Our next stop was the pretty little town of Beuly where we stopped long enough time to eat lunch and wander the village. I decided to walk the entire length of the main street and see what was available for restaurants and cafes. There were quite a few places but there seemed to be lineups and large crowds at every one of them. A couple of tour buses from other companies had arrived in the town at the same time so I decided to keep walking for a bit to allow the crowds to disperse. When I returned to where most of the eateries are, my eyes locked onto the one place that didn't look too crowded, a little cafe called Corner on the Square. I ordered a veggie quiche and some other delicious-looking item that I had never heard of before and can't remember the name of. With food in hand, I found myself in a bit of a dilemma; there were no tables or anywhere to sit inside so I had to find a place to sit outside. I once again wandered around the town looking for a place to enjoy my meal. All the benches and picnic tables were taken so I sat on a ledge near a bus stop in front of a town-hallish looking building. Others soon followed and soon the entire ledge was bustling with tourists eating lunch in the midday sun along a busy street in the pretty little town of Beuly.
I've been told that a trip to Scotland is not complete without a visit to one of the most famous lakes in Scotland and possible the whole world, Loch Ness. I'm pretty sure everyone reading this is probably aware of what makes the lake so famous and had it not been on the itinerary of this tour, I don't think I would have made a special detour to try and spot a monster that may or may not be still alive if it even ever existed. That being said, my afternoon on the Loch did end up being a highlight of the trip. We left Beuly and drove a long stretch of highway until we reached Urquhart Castle. After a walk through the visitor centre, I ventured off on my own to explore the ruins of the great castle with instructions to meet in an hour to board a cruise on the Loch.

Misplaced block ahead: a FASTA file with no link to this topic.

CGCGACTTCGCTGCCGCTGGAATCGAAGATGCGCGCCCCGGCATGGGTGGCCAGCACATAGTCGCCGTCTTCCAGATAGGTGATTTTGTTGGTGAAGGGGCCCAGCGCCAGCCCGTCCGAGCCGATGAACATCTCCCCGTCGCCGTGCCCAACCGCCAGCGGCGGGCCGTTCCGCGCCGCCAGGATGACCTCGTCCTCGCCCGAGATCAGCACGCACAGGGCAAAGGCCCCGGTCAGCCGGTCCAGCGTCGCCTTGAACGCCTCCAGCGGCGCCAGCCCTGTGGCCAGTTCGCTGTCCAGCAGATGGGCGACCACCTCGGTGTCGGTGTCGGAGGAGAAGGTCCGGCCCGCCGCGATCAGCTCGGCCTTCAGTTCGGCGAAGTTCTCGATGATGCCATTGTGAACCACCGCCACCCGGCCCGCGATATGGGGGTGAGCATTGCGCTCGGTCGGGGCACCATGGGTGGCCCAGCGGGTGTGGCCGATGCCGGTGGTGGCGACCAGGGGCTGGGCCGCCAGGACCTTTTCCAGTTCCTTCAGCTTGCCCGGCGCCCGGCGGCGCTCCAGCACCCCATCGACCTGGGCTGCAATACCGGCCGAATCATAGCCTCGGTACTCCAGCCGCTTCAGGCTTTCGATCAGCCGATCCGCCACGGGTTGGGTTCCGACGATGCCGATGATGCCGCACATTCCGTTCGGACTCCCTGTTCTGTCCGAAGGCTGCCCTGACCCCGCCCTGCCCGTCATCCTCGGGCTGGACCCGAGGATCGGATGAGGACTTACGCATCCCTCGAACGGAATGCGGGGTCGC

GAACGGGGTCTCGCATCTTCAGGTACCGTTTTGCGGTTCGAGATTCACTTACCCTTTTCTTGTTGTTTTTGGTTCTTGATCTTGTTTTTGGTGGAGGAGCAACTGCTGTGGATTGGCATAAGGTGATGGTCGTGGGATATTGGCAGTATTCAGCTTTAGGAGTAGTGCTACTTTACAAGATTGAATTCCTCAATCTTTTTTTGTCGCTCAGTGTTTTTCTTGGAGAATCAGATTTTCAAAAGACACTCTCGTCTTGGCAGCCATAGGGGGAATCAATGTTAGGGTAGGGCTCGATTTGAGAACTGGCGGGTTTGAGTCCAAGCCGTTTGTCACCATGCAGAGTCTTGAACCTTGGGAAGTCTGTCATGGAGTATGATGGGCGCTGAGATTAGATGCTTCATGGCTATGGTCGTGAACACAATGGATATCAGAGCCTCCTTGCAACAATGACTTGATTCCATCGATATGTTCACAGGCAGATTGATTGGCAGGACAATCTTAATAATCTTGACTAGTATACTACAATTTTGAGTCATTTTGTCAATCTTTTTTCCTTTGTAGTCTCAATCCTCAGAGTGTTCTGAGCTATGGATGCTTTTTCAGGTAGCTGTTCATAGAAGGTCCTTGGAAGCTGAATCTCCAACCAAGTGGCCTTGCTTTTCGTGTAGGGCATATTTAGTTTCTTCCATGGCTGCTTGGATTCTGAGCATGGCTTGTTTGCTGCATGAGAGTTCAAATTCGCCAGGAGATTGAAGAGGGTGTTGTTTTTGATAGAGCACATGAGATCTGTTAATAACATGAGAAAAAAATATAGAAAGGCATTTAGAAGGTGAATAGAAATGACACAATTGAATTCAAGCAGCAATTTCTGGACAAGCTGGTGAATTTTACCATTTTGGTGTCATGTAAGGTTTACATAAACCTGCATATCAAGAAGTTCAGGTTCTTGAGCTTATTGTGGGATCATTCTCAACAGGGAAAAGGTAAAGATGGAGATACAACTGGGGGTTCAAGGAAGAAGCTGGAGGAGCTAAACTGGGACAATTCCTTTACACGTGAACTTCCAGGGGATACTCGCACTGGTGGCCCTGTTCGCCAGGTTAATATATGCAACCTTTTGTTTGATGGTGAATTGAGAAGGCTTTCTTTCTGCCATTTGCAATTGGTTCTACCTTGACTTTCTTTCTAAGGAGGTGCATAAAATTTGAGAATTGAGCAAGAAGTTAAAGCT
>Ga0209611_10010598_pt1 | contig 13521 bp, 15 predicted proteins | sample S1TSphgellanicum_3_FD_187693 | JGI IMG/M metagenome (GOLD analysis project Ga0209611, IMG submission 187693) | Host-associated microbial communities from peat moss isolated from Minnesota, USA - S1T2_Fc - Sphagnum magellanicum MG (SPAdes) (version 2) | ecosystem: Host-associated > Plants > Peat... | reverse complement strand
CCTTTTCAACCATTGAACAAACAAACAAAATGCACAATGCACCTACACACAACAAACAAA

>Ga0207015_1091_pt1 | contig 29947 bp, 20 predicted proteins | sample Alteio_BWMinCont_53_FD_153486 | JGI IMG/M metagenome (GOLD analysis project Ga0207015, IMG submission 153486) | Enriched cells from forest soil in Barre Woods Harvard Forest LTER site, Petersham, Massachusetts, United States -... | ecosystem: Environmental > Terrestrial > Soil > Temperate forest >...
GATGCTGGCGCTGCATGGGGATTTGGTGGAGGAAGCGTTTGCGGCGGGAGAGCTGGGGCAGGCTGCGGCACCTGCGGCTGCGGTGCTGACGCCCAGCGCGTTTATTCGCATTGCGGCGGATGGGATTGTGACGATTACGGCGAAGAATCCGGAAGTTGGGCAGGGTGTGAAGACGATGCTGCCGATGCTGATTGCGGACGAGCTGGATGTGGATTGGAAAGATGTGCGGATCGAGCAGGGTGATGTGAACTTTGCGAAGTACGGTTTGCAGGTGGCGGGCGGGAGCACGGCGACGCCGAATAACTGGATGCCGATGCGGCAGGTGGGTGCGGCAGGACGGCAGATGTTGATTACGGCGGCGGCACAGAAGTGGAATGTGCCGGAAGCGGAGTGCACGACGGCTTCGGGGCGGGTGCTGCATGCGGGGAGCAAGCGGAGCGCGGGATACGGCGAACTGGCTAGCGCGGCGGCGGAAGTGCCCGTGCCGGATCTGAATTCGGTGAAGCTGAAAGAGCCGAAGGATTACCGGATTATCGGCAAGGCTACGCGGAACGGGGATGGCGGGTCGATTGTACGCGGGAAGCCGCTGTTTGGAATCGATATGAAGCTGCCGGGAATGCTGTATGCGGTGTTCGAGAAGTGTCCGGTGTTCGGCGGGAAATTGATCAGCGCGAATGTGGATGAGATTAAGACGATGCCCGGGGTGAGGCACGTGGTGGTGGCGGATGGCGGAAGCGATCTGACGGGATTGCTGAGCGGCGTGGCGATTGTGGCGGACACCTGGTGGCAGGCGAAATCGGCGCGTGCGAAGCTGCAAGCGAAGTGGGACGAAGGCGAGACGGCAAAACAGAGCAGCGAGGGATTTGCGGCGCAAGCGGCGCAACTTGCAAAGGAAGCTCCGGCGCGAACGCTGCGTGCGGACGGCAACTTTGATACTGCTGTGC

Once again, I found myself wandering around an ancient castle and imagining what it was once like and trying to wrap my head around some of the (both brutal and historical) things must have transpired on that very spot over hundreds of years. The setting of the ruins is breathtaking with what's left of the once stately castle sitting on the banks of Loch Ness.
With the hour almost up, I made my way to the docks by the lake and climbed aboard the Jacobite Warrior and I took a seat on the upper outside deck. The air was a little cook but this was the best place to get the best view of the lake and surrounding countryside. The winds had picked up a bit but the sun was shining on the Loch, giving it a crystal clear, glass-like finish until we got out to the middle of the lake where it was quite rough. I scanned the deep waters looking for signs of the famous sea serpent that is said to live in the loch but Nessie remained elusive. Some sonar equipment is on display so passengers can watch to see if any large objects are lurking beneath the surface. I saw nothing there either. Some say Nessie died and that is why she has not been seen in a while. The gift shops, amusement park, boat tours and Nessie merchandise give me the impression that perhaps she never existed except to attract foreign tourists. Yes, I am a skeptic until I see it with my own eyes.